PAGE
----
The tagline on the very first Harry Potter and the Half Blood Prince poster may indeed say it all... "Once again I must ask too much of you, Harry". We'll see.

Friday, June 26, 2009

Glorious artistry.


The soul urges us to sing and dance. The heart compels us to give and to love. We create because it allows a doorway to release the emotions within us that refuse to be restrained.

We admire artistry because these traits inside of us are universal among us, regardless of our own talents or our own insufficiencies. In feeling a need to create, we are one. We find kinship to those who achieve so high a pinnacle of creative expression as a glorious release of our own need to feel creative.

It has been a day of reflection. A day that will lead to many more days. Days that will stretch out over the remaining years of our lives, now sad, but sure to resound as joyous with time.

The list of these people who have so incredibly graced a world, regretfully given too often to the mundane and the grotesque, is far reaching through near and long past history. It is a list though, when considered against time, that is startlingly brief. There seem so few who attain a meeting of soul and consciousness, who discover the means and will to find a path to public expression. How many more die with that spark still struggling within them?

We are a better people for each who pour out their gift. We can only try to thank them and to recognize them before they pass from our presence. We may have failed in that effort to some degree with Michael Jackson, but in the best times, when each new song, each new dance step and each revelation of artistry passed between instinct to performance, we were gifted too, to witness the glorious release of pure artistry.

I hope for all of you, that gift is indelible and you're personal connection to it, never ending.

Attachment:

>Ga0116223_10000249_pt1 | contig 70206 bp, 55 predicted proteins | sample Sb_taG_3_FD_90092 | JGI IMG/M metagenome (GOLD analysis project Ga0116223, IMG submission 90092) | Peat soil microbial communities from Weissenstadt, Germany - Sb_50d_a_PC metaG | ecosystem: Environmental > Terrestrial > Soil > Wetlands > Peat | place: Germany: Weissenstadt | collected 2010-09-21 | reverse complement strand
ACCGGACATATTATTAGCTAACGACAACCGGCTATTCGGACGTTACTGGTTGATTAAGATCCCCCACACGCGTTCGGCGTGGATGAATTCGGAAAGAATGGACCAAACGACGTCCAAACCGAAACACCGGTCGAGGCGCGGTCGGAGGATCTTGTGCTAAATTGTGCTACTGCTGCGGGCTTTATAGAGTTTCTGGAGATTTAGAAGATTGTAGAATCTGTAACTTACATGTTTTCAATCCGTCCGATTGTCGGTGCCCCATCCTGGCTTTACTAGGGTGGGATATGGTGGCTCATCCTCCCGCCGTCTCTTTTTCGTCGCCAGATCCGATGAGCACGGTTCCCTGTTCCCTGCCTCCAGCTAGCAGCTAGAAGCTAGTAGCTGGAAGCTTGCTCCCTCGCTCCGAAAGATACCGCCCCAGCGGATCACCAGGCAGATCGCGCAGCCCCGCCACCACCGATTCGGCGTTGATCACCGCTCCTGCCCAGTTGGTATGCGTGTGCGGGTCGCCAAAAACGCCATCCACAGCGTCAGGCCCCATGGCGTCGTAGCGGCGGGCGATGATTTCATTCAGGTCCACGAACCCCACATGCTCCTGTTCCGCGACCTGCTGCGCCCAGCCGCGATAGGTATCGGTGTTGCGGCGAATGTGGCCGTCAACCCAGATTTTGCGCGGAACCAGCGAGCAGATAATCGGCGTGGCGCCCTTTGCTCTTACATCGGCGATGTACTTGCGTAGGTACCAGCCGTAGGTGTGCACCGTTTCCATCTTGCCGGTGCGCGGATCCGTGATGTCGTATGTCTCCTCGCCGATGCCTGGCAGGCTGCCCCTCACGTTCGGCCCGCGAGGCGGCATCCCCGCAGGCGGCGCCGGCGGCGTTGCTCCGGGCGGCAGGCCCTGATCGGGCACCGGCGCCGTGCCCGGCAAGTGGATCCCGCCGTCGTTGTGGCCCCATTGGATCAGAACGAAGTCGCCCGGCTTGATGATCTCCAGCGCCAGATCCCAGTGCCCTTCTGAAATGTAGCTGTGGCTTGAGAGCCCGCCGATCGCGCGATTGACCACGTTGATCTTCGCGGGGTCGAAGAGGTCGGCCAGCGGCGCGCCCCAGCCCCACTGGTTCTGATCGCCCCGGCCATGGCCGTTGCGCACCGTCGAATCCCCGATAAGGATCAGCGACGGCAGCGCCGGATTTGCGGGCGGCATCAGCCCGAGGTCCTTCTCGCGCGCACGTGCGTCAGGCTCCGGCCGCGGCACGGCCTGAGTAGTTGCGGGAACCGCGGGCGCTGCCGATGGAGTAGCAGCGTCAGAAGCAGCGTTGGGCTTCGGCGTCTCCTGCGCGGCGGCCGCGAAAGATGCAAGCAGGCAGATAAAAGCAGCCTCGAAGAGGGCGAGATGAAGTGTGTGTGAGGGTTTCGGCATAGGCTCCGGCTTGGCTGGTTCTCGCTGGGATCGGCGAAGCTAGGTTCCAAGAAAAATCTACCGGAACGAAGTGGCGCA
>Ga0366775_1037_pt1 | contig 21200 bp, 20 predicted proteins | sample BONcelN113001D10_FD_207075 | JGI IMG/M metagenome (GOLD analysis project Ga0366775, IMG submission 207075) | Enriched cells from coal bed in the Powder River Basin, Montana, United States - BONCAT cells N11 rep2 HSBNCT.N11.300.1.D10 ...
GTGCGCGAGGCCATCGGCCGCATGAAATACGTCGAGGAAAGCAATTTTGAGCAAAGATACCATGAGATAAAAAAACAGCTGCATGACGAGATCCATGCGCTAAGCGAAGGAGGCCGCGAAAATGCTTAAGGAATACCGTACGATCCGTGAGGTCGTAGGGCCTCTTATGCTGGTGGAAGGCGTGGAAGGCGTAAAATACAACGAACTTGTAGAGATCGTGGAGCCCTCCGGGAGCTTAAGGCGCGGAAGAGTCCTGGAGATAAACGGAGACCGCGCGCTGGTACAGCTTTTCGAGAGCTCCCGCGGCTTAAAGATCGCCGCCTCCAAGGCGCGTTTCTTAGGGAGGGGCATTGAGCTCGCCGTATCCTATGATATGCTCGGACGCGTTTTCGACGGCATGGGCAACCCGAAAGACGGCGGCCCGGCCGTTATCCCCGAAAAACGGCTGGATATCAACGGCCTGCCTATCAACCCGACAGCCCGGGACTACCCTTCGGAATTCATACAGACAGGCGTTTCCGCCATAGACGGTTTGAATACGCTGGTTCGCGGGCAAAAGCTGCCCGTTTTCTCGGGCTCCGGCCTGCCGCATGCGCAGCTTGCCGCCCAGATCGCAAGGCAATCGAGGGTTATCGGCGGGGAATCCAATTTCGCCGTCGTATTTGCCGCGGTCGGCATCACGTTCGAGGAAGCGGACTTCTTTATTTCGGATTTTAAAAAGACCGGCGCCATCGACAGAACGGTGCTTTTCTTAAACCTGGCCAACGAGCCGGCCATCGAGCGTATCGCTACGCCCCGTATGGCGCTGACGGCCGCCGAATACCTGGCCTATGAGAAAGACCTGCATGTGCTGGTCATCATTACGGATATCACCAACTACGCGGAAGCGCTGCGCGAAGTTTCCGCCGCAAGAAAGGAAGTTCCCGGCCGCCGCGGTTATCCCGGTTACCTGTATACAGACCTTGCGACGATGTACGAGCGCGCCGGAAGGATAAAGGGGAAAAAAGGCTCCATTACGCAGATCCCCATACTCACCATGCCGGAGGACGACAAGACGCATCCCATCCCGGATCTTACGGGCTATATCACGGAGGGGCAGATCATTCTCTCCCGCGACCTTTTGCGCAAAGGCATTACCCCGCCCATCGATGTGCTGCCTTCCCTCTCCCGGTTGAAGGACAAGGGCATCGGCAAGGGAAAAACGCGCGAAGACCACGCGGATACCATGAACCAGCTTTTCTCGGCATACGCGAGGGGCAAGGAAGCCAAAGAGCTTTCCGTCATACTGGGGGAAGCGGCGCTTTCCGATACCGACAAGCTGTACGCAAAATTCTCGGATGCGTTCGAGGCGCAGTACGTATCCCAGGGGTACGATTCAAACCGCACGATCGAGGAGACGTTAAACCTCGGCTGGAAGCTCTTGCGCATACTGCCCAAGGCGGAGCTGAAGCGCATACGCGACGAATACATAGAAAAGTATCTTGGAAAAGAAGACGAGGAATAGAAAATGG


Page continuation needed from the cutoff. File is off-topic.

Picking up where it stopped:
Thursday, June 25, 2009

Michael Jackson, 1958-2009.

The pioneer of short form film in music video, Michael Jackson set the music world on fire and redirected the industry with numerous videos for songs like Beat It, Remember the Time, Smooth Criminal, Ghosts and of course, Thriller. He appeared in film as the Scarecrow in 1978's The Wiz with Diana Ross. His performance in Captain EO, directed by Francis Ford Coppola, was a Disney theme park attraction and ushered in new technologies for 3D camera work. His legacy is worldwide, undeniable and unforgettable.







Over the space of just 48 hours, the entertainment world has been forced to contend with the death of three icons of pop culture and three unique and irreplaceable talents. We join all in mourning this extraordinary period of loss.

Farrah Fawcett, 1947-2009.


Farah Fawcett began starring on the silver screen the same year she was about to become a television screen icon, 1976.

Her first starring role came in the science fiction classic Logan's Run. A couple of years later, a chance to showcase her humor and television fame landed her opposite Charles Grodin in Sunburn. In 1986 she would be honored with a Golden Globe nomination for her performance in the emotionally chilling Extremities.

Over her career, she brought a vitality and a perhaps unanticipated depth to her film roles that only added to the iconic stature she achieved in television.





With respect and condolences to her family and friends, we join all of her fans in saying goodbye.

Tuesday, June 23, 2009

Ed McMahon, 1923-2009.


Though Ed McMahon will be remembered as the ever present voice and laughter that added the warmth of camaraderie to Johnny Carson's The Tonight Show, he also appeared in nearly a dozen films. I most remember watching him play George Segal's boss, Charlie Blanchard, in the 1977's Fun with Dick and Jane. A film in many ways far funnier than its remake that followed by some 28 years.

Years ago while working for the Disney Company, I had the good fortune to meet Mr. McMahon while he was filming his pioneering Star Search talent show at the Disney studio complex in Orlando, FL. In particular, I was privileged to spend time with him at a season ending wrap party, where he seemed most delighted to introduce to me to his very special guest of honor, his mom. Ed McMahon was a warm and engaging man who's graciousness I've spoken of often.

On behalf of Moviedozer.com, we wish his family comfort in their loss and we share with his friends and fans our appreciation of a life that was for so many years unreservedly shared with so many millions.